Pita, Not Pizza

(You can listen to the podcast by clicking the play button above or read the text below. It’s more or less the same content.)

This is what we all hope our pita will look like. If not, it’s always a really good flat bread!!

Once again, I’ve averted (just barely) another kitchen disaster!

I admit that I was raised in a time and place where processed, prepared, frozen, and canned food was my mother’s first choice for food prep. Unfortunately, neither she nor my grandmother, who lived two houses up the street and should have been close enough to help, were particularly good at “old fashioned home cooking,” so I was in my 3rd or 4th decade before I became friends with any kitchen appliance that was not a microwave.

Since then, I’ve tried – really tried – to cook and bake my way through any number of cookbooks. Mostly with moderate success, sometimes with disastrous results, and – glory be – an occasional amazing dish.

I recently avoided disaster, thank goodness!

It was Saturday – and we have homemade pizza every Saturday or every other Saturday. So I stirred yeast into some water, let it sit; next added flour and salt. After kneading for a bit, I covered the bowl to let it rise.

The “Not Pizza” was supposed to look like this.

Then… Life got in the way. Not Pizza Night!

The answer: shove the dough into the fridge and make it on Sunday.

Come Sunday and it just didn’t feel like Pizza Night either, so I pulled out a plastic container, dumped the dough into it, covered it, and everything got chucked into the freezer.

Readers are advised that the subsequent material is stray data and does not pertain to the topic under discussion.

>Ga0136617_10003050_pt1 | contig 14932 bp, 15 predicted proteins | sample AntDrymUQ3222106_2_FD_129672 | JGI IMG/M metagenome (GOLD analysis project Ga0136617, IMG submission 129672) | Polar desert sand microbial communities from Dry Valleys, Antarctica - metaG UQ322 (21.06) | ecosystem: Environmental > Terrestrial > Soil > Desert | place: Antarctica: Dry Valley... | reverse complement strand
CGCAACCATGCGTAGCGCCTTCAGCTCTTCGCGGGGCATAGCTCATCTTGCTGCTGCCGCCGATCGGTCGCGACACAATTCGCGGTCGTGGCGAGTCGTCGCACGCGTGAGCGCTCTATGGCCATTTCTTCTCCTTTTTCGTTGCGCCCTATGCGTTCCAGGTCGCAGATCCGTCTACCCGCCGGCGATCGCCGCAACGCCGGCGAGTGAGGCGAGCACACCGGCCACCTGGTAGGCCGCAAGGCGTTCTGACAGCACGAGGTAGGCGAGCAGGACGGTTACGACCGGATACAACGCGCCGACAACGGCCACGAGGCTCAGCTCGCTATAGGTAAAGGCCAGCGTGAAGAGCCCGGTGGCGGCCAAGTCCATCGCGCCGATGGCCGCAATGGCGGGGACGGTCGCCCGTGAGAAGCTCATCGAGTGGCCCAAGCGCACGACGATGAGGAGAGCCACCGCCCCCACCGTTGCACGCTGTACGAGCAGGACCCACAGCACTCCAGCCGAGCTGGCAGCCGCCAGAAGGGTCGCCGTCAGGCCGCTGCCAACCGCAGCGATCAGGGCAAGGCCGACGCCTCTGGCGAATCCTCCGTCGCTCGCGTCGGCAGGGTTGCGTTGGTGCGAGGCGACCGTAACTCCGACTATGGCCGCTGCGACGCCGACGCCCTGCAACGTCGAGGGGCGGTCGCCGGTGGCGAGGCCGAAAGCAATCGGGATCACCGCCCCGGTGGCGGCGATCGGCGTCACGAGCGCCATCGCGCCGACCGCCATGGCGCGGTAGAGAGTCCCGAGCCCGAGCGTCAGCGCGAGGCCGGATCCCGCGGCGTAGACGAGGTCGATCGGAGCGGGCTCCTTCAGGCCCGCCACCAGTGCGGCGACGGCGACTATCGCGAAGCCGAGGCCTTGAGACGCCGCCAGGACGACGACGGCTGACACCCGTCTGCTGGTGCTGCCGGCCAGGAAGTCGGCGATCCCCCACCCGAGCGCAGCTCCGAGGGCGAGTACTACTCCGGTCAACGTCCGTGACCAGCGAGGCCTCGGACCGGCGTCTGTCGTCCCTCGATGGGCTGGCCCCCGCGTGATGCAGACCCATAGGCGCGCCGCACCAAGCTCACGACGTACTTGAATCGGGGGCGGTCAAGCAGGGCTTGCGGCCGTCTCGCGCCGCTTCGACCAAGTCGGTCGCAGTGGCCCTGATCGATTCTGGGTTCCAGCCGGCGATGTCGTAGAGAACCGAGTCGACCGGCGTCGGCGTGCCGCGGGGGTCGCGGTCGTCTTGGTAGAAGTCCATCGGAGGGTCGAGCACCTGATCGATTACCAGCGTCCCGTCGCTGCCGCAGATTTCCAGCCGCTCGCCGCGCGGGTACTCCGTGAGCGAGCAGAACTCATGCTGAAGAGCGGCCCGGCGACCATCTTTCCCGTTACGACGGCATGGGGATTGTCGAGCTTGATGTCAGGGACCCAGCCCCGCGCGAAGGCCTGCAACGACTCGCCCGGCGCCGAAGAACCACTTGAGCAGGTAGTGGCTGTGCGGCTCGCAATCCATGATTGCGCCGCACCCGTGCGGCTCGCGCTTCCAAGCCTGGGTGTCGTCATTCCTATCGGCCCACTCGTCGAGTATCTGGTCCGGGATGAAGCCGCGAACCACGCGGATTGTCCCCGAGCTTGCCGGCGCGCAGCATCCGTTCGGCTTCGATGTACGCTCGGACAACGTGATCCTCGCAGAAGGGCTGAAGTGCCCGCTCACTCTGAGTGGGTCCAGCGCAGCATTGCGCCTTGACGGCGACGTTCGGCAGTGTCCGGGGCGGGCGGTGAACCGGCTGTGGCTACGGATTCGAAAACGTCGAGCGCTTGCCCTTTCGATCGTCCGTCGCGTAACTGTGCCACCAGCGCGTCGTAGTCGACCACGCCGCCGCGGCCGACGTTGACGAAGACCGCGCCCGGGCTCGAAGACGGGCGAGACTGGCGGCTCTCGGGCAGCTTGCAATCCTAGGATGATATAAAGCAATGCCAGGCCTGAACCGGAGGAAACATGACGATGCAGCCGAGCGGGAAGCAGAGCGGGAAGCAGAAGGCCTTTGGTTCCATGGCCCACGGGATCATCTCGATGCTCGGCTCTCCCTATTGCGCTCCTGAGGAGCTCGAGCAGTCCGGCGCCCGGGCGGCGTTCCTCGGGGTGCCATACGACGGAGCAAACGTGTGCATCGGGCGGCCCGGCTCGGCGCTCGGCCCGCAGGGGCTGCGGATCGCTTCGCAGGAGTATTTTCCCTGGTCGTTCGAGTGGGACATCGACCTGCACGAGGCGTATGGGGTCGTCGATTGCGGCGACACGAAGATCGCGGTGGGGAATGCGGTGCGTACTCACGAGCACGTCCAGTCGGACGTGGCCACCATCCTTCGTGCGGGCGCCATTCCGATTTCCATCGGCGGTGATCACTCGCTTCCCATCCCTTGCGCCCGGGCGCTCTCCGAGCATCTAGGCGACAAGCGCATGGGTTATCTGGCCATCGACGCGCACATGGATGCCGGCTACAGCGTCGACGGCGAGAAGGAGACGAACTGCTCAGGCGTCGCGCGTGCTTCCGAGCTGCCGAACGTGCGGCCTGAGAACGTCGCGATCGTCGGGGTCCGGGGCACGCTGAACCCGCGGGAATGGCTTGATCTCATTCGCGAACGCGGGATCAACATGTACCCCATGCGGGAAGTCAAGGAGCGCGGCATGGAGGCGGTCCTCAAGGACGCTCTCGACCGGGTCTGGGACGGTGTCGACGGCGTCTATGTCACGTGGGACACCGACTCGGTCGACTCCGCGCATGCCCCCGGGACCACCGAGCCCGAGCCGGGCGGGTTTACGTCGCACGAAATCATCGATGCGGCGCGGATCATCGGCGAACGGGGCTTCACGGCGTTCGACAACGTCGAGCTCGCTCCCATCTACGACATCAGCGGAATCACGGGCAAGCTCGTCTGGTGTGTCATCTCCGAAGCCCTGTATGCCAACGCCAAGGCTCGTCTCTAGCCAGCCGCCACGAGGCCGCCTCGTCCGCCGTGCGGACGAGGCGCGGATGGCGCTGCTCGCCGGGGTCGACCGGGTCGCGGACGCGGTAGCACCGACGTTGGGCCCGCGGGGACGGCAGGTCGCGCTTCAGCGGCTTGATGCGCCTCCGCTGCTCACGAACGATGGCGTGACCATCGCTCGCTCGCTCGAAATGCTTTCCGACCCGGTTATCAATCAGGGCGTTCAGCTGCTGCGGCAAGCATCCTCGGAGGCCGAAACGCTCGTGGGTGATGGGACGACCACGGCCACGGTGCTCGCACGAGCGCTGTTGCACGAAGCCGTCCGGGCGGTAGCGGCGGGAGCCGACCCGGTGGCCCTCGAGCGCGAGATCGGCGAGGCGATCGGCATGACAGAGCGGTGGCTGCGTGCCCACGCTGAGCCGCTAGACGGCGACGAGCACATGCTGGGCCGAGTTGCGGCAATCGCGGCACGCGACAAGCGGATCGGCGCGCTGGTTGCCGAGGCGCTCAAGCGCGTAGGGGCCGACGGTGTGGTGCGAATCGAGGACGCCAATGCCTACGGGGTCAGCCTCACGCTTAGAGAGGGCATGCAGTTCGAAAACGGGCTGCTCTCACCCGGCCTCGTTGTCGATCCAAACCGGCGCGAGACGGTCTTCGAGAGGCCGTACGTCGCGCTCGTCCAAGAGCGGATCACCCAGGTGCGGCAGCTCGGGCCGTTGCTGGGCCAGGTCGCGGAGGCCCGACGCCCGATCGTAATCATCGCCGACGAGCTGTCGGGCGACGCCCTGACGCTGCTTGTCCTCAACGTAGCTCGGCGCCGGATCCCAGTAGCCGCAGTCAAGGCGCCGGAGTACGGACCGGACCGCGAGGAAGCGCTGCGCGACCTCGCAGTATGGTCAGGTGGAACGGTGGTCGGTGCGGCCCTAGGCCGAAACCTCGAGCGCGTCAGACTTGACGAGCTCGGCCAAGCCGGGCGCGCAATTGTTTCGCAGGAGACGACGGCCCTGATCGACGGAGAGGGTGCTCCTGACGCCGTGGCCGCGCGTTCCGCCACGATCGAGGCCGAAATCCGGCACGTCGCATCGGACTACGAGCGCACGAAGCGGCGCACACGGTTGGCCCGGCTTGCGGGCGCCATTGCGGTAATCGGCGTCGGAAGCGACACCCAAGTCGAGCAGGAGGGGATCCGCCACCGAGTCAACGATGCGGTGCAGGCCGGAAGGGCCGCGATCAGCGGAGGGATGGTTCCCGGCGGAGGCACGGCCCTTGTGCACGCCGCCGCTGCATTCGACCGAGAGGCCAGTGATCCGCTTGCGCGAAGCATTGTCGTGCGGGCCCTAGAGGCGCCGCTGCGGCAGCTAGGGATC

The following Tuesday seemed like a good time to try again. Out on the counter with the dough to thaw for supper. Those little yeasties had way more life in them than I thought – the dough swelled up and popped the top right off the container!

Oops, no pizza tonight, either. Back in the fridge for the yeasty beasties.

By Wednesday night I was worried that the little ball of pizza dough was destined for the compost bin. But, wait, there is an alternative – flatbread. Or if we’re lucky – pita!

Bright and early Thursday morning, when the kitchen was still cool, was the perfect time to do a little baking. Out came the dough ball!

I heated the oven to 450ºF degrees and tossed a pizza stone on the upper shelf. Good thing we had a low of 43ºF degrees last night, since the stone has to preheat for about 45 minutes.

The key to pita pockets (our hoped for result) is to roll them out thin, bake them on a HOT stone, and keep your fingers crossed that they actually puff ALL the way up. (That part is necessary, you know, for you to be able to call it pita bread and not just flat bread.)

Not too long ago I bought one of those French rolling pins that is thicker in the middle than on the ends. It’s perfect for this kind of project – light, easy to handle, and gives you so much control to roll the center or edges to the perfect thickness.

I love picking up the dough and laying it across my palm and spread fingers, then turning my hand over and slapping it on the stone. Let it bake 4 to 5 minutes, checking once to make sure the bread is puffing like a balloon. Actually, there’s nothing you can do at this point if it isn’t, so just relax. It is what it is.